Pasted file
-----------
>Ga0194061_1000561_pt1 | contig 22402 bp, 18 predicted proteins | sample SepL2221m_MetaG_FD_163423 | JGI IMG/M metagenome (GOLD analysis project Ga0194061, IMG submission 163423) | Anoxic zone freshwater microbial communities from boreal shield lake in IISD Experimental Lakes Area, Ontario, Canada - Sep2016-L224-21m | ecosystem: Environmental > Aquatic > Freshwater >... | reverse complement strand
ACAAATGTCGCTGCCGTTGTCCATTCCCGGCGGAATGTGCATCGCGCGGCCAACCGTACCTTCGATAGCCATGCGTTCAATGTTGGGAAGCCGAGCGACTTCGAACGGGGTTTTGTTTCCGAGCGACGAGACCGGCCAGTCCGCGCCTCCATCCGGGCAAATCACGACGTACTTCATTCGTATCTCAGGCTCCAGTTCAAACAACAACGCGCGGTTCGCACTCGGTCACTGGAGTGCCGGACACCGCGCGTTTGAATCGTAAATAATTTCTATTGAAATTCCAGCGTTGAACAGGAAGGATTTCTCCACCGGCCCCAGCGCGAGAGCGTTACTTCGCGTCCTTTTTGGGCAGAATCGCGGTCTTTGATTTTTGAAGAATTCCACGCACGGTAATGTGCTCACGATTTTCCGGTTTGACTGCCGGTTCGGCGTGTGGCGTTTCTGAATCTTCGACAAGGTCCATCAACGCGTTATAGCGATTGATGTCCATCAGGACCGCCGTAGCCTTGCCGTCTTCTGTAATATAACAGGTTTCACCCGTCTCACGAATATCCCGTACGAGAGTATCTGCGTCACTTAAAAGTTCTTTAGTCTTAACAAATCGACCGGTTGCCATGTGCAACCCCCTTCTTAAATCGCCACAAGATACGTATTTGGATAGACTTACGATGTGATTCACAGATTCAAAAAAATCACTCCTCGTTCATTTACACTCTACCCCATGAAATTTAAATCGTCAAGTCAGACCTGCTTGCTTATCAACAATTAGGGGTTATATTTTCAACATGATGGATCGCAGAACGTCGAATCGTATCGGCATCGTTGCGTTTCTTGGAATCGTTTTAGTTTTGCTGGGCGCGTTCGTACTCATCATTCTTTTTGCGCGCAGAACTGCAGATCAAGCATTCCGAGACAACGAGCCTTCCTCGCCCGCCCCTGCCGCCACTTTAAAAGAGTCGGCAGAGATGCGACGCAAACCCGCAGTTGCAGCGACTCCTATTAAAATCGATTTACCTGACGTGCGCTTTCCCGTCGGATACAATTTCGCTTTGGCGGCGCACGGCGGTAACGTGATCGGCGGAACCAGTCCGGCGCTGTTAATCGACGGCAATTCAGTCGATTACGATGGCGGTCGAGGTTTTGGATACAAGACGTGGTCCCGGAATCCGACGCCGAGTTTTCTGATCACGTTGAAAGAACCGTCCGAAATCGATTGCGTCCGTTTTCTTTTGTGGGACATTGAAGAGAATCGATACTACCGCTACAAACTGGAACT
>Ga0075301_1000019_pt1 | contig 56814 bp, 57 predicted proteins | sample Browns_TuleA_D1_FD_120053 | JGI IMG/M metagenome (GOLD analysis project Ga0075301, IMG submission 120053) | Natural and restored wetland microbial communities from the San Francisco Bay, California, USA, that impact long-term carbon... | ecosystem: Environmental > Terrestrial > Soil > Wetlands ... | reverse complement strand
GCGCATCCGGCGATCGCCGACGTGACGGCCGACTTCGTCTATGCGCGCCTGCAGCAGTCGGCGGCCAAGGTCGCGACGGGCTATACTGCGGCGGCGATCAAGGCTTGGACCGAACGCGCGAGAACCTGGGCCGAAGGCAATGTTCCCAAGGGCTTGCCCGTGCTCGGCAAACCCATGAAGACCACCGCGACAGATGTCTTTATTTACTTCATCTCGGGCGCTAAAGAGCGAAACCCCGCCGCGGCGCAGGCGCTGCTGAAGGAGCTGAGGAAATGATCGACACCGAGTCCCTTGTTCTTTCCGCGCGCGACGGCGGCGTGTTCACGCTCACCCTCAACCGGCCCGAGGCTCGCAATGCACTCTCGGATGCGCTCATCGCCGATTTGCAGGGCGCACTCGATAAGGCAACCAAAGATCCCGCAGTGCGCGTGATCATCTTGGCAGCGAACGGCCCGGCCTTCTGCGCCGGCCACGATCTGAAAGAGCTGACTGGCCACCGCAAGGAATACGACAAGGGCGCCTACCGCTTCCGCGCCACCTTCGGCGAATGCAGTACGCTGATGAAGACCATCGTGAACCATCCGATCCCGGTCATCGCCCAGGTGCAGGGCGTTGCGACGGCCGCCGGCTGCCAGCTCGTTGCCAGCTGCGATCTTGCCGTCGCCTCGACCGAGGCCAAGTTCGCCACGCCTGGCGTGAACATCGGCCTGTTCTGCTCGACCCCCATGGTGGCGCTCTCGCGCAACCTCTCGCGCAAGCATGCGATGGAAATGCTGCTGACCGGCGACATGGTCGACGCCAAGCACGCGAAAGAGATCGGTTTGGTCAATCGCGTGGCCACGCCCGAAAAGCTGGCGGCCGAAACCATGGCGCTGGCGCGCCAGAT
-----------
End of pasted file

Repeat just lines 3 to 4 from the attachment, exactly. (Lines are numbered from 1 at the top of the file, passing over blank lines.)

>Ga0075301_1000019_pt1 | contig 56814 bp, 57 predicted proteins | sample Browns_TuleA_D1_FD_120053 | JGI IMG/M metagenome (GOLD analysis project Ga0075301, IMG submission 120053) | Natural and restored wetland microbial communities from the San Francisco Bay, California, USA, that impact long-term carbon... | ecosystem: Environmental > Terrestrial > Soil > Wetlands ... | reverse complement strand
GCGCATCCGGCGATCGCCGACGTGACGGCCGACTTCGTCTATGCGCGCCTGCAGCAGTCGGCGGCCAAGGTCGCGACGGGCTATACTGCGGCGGCGATCAAGGCTTGGACCGAACGCGCGAGAACCTGGGCCGAAGGCAATGTTCCCAAGGGCTTGCCCGTGCTCGGCAAACCCATGAAGACCACCGCGACAGATGTCTTTATTTACTTCATCTCGGGCGCTAAAGAGCGAAACCCCGCCGCGGCGCAGGCGCTGCTGAAGGAGCTGAGGAAATGATCGACACCGAGTCCCTTGTTCTTTCCGCGCGCGACGGCGGCGTGTTCACGCTCACCCTCAACCGGCCCGAGGCTCGCAATGCACTCTCGGATGCGCTCATCGCCGATTTGCAGGGCGCACTCGATAAGGCAACCAAAGATCCCGCAGTGCGCGTGATCATCTTGGCAGCGAACGGCCCGGCCTTCTGCGCCGGCCACGATCTGAAAGAGCTGACTGGCCACCGCAAGGAATACGACAAGGGCGCCTACCGCTTCCGCGCCACCTTCGGCGAATGCAGTACGCTGATGAAGACCATCGTGAACCATCCGATCCCGGTCATCGCCCAGGTGCAGGGCGTTGCGACGGCCGCCGGCTGCCAGCTCGTTGCCAGCTGCGATCTTGCCGTCGCCTCGACCGAGGCCAAGTTCGCCACGCCTGGCGTGAACATCGGCCTGTTCTGCTCGACCCCCATGGTGGCGCTCTCGCGCAACCTCTCGCGCAAGCATGCGATGGAAATGCTGCTGACCGGCGACATGGTCGACGCCAAGCACGCGAAAGAGATCGGTTTGGTCAATCGCGTGGCCACGCCCGAAAAGCTGGCGGCCGAAACCATGGCGCTGGCGCGCCAGAT